In a separate incident, the premises of Arts and Culture Centre “Tekstil” (“Textile”) were attacked on 2nd December. The group's offices were attacked after the group voiced concerns over the poor conditions for workers' rights in Macedonia's state-owned garment factories. In an attack that many have viewed as emblematic of the increasingly hostile environment for civil society, the CSO and its staff were repeatedly targetted and harassed by unknown assailants. In a statement, 74 Macedonian civil society organisations called on the government to protect workers' rights.

Expression

In the context of heightened attacks on civil society, freedom of expression was also curtailed during and after Macedonia's recent election. A worrying increase in hate speech and incitement of racial hatred was on display during a VMRO-DPMNE protest in front of the State Election Commission. Journalists and activists have also experienced interference, harassment, and physical attacks. In one incident, on 5th December, a dozen opposition supporters disrupted the news crew from TV Nova from doing their work. For four consecutive weeks in the run up to the elections, several news websites were targetted in DDoS attacks which were designed to prevent the news portals from operating. 

Other press freedom violations were also documented in early January. On 4th January, the Mayor of Berovo municipality defamed a female journalist on Facebook using slurs and sexual comments. On 10th January, a crew from news organisation 24 Vesti was barred from recording at highway toll plaza after Macedonian authorities prevented them from covering poorly maintained roads, which cause chaos on a highway between Skopje and Veles.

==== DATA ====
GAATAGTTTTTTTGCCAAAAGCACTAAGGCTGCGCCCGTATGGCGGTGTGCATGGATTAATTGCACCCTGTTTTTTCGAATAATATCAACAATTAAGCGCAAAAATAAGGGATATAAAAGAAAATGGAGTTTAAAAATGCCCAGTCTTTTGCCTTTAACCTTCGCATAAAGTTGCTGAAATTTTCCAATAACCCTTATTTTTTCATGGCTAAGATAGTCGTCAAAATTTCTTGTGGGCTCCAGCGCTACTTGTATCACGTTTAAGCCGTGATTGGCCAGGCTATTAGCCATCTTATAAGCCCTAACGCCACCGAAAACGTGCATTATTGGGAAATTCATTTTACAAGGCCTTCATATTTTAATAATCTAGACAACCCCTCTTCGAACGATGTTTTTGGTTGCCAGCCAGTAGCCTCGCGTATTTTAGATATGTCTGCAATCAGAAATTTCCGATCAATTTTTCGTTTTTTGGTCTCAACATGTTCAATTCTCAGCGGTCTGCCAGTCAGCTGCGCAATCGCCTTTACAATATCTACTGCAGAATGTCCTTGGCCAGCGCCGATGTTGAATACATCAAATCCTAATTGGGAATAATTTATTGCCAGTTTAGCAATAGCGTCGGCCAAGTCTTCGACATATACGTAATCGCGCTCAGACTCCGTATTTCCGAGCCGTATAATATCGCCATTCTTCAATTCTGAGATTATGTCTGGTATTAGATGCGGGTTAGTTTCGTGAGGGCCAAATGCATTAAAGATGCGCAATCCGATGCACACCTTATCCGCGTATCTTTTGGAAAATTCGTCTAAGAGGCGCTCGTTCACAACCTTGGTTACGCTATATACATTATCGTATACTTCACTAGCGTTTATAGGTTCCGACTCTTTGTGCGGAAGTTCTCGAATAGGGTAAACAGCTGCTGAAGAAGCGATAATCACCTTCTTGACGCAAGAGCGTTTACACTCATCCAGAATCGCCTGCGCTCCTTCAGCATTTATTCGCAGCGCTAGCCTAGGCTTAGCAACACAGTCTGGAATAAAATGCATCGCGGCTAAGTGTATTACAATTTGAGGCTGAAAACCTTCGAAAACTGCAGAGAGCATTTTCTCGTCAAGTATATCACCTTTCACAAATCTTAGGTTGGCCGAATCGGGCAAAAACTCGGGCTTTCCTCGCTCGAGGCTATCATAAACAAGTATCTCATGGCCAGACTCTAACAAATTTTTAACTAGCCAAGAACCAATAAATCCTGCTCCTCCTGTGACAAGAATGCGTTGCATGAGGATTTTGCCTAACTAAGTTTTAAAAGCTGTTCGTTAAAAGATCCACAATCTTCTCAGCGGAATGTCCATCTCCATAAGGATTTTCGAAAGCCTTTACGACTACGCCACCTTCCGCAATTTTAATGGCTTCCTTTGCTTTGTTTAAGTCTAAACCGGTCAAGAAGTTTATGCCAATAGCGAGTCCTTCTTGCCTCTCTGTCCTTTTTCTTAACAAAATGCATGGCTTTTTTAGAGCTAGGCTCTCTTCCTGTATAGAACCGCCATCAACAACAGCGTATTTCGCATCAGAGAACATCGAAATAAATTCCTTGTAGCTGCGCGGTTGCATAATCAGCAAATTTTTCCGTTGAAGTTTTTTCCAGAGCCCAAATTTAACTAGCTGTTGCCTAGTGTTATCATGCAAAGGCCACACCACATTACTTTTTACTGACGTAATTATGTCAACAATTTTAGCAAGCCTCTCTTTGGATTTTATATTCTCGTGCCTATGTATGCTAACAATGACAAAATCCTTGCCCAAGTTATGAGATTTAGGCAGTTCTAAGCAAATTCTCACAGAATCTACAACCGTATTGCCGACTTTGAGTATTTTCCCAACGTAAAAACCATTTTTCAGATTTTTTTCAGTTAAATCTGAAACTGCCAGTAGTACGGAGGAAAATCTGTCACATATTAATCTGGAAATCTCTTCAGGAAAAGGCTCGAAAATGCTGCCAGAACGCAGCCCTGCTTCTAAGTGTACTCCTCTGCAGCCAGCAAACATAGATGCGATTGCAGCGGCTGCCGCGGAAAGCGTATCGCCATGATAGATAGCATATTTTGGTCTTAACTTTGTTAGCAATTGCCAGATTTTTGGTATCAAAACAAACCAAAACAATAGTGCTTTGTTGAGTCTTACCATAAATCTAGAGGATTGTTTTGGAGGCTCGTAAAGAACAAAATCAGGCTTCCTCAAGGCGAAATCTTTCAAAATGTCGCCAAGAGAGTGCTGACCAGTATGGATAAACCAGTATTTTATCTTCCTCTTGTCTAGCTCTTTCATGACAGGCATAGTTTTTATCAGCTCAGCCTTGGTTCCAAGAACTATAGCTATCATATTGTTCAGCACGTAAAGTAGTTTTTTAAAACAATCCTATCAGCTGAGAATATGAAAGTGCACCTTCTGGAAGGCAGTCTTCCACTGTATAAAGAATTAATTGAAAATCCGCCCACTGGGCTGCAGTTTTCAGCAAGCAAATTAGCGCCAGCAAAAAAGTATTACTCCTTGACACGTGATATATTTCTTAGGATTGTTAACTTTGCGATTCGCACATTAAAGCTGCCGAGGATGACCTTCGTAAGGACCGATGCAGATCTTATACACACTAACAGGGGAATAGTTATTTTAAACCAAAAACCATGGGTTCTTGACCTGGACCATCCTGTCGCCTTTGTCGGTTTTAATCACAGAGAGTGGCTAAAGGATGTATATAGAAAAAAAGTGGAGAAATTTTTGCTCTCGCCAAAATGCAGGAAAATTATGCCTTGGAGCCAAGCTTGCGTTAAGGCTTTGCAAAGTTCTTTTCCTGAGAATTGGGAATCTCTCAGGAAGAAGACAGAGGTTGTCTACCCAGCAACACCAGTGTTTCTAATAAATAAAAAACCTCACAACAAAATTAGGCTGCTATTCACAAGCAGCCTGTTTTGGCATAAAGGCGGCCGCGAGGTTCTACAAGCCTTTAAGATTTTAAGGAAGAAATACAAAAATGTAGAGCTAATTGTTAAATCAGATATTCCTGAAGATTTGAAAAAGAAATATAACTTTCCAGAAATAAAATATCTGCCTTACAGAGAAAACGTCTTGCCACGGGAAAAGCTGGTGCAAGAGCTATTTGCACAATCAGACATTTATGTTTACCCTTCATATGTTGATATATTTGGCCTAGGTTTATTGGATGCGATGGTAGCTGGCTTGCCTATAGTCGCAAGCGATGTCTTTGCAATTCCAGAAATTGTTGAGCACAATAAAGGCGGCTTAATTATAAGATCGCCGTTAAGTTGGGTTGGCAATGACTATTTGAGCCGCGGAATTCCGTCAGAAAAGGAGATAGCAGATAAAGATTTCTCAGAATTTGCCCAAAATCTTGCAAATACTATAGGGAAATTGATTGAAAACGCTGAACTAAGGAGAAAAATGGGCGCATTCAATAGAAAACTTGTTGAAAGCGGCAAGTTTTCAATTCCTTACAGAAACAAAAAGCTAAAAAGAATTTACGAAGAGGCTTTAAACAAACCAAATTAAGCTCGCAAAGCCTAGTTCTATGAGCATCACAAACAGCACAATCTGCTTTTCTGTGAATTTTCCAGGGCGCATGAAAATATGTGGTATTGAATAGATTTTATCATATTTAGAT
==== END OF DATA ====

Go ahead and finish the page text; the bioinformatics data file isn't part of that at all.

The state has also used the legal system to target those who express critical opinions in public, and thousands of misdemeanor charges have been issued to participants in the Colorful Revolution protests. As previously covered in the CIVICUS Monitor, the colourful revolution was a protest movement which sought to oppose corruption and increase accountability and citizen voice in public life in Macedonia. 

Peaceful Assembly

Macedonia witnessed a wide range of public protests in recent months: 

  • Thousands protested several times in Skopje and Bitola against air pollution which is 20 times above normal levels. Demonstrators demanded relevant measures be undertaken by authorities; 
  • Citizens protested against a 60% cut in funding for HIV therapy from the state budget for 2017; 
  • Macedonia ruling party backers protested against a vote challenge by two other political parties in Skopje and Bitola
  • Ethnic Albanians protested to demand the release of Kosovo's former PM Haradinaj detained by French police on a Serbian arrest warrant;
  • Approximately 700 trainee policemen who passed initial trainings protested to demand urgent employment; 
  • Sex workers protested against their discrimination; 
  • 4 branch unions protested against their exclusion from the Union of Syndicates; 
  • Backers of both major political parties gathered on public places to celebrate their electoral victory
  • A symbolic protest performance with textile workers' coats was held in Stip Municipality on a national holiday, while the workers were behind the machines in the factory halls.